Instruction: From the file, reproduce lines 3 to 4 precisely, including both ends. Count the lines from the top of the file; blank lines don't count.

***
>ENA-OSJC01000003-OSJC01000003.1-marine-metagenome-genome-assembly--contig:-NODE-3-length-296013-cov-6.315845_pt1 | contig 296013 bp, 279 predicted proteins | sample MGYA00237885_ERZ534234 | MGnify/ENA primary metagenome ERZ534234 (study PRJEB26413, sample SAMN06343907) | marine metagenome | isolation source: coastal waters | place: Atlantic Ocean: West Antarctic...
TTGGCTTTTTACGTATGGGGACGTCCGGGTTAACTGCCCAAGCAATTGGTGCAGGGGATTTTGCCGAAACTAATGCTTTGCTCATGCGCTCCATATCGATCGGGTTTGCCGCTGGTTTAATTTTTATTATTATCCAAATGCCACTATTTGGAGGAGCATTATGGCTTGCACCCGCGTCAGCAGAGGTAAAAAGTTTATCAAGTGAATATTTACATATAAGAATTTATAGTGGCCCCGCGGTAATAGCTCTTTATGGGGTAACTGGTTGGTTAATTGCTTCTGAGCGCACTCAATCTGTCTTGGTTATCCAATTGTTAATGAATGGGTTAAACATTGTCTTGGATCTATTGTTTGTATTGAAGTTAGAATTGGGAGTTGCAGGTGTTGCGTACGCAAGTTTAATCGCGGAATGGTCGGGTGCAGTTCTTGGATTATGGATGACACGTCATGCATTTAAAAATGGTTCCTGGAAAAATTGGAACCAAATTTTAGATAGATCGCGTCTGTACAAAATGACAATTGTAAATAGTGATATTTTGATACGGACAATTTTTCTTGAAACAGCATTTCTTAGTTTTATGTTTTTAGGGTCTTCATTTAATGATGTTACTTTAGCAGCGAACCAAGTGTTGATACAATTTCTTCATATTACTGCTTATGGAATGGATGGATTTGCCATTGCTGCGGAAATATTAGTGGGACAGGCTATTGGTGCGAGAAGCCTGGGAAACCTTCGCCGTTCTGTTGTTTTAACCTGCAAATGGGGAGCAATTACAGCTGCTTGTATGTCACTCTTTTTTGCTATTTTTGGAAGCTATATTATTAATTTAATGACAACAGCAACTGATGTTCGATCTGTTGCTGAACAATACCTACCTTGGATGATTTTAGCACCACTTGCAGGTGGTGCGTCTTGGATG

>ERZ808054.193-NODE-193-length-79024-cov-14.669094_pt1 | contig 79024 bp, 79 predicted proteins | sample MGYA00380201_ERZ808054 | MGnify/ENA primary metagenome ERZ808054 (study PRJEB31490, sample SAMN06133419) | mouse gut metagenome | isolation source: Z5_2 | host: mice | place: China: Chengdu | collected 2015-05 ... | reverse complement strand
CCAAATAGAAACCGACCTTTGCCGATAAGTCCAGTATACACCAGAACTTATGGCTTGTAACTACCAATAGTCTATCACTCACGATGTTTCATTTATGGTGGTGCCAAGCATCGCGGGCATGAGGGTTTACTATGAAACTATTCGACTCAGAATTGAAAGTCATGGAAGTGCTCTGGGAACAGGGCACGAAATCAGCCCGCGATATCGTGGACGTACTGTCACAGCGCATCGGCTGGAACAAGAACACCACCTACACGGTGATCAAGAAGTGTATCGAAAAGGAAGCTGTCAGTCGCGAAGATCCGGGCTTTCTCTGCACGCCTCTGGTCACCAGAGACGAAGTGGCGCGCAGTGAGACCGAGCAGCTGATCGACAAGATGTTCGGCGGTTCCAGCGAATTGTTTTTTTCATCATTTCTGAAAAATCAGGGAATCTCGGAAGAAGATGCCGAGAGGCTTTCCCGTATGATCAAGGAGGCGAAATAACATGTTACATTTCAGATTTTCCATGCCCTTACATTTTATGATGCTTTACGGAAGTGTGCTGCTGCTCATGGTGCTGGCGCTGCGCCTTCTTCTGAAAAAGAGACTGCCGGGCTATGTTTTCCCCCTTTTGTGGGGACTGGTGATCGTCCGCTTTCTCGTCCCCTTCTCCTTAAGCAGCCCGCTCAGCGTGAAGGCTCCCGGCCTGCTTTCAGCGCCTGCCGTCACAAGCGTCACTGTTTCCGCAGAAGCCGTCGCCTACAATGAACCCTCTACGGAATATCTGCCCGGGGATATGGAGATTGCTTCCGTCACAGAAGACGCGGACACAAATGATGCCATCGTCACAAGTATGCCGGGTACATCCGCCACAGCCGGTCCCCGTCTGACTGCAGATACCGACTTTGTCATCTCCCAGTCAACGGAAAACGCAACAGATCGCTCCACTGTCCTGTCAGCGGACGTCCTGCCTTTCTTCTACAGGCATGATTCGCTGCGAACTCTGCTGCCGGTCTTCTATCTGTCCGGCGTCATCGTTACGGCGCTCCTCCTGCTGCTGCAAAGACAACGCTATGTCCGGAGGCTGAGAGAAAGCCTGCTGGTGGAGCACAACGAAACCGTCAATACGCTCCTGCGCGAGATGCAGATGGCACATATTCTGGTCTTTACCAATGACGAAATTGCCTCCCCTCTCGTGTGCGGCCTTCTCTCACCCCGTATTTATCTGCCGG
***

>ERZ808054.193-NODE-193-length-79024-cov-14.669094_pt1 | contig 79024 bp, 79 predicted proteins | sample MGYA00380201_ERZ808054 | MGnify/ENA primary metagenome ERZ808054 (study PRJEB31490, sample SAMN06133419) | mouse gut metagenome | isolation source: Z5_2 | host: mice | place: China: Chengdu | collected 2015-05 ... | reverse complement strand
CCAAATAGAAACCGACCTTTGCCGATAAGTCCAGTATACACCAGAACTTATGGCTTGTAACTACCAATAGTCTATCACTCACGATGTTTCATTTATGGTGGTGCCAAGCATCGCGGGCATGAGGGTTTACTATGAAACTATTCGACTCAGAATTGAAAGTCATGGAAGTGCTCTGGGAACAGGGCACGAAATCAGCCCGCGATATCGTGGACGTACTGTCACAGCGCATCGGCTGGAACAAGAACACCACCTACACGGTGATCAAGAAGTGTATCGAAAAGGAAGCTGTCAGTCGCGAAGATCCGGGCTTTCTCTGCACGCCTCTGGTCACCAGAGACGAAGTGGCGCGCAGTGAGACCGAGCAGCTGATCGACAAGATGTTCGGCGGTTCCAGCGAATTGTTTTTTTCATCATTTCTGAAAAATCAGGGAATCTCGGAAGAAGATGCCGAGAGGCTTTCCCGTATGATCAAGGAGGCGAAATAACATGTTACATTTCAGATTTTCCATGCCCTTACATTTTATGATGCTTTACGGAAGTGTGCTGCTGCTCATGGTGCTGGCGCTGCGCCTTCTTCTGAAAAAGAGACTGCCGGGCTATGTTTTCCCCCTTTTGTGGGGACTGGTGATCGTCCGCTTTCTCGTCCCCTTCTCCTTAAGCAGCCCGCTCAGCGTGAAGGCTCCCGGCCTGCTTTCAGCGCCTGCCGTCACAAGCGTCACTGTTTCCGCAGAAGCCGTCGCCTACAATGAACCCTCTACGGAATATCTGCCCGGGGATATGGAGATTGCTTCCGTCACAGAAGACGCGGACACAAATGATGCCATCGTCACAAGTATGCCGGGTACATCCGCCACAGCCGGTCCCCGTCTGACTGCAGATACCGACTTTGTCATCTCCCAGTCAACGGAAAACGCAACAGATCGCTCCACTGTCCTGTCAGCGGACGTCCTGCCTTTCTTCTACAGGCATGATTCGCTGCGAACTCTGCTGCCGGTCTTCTATCTGTCCGGCGTCATCGTTACGGCGCTCCTCCTGCTGCTGCAAAGACAACGCTATGTCCGGAGGCTGAGAGAAAGCCTGCTGGTGGAGCACAACGAAACCGTCAATACGCTCCTGCGCGAGATGCAGATGGCACATATTCTGGTCTTTACCAATGACGAAATTGCCTCCCCTCTCGTGTGCGGCCTTCTCTCACCCCGTATTTATCTGCCGG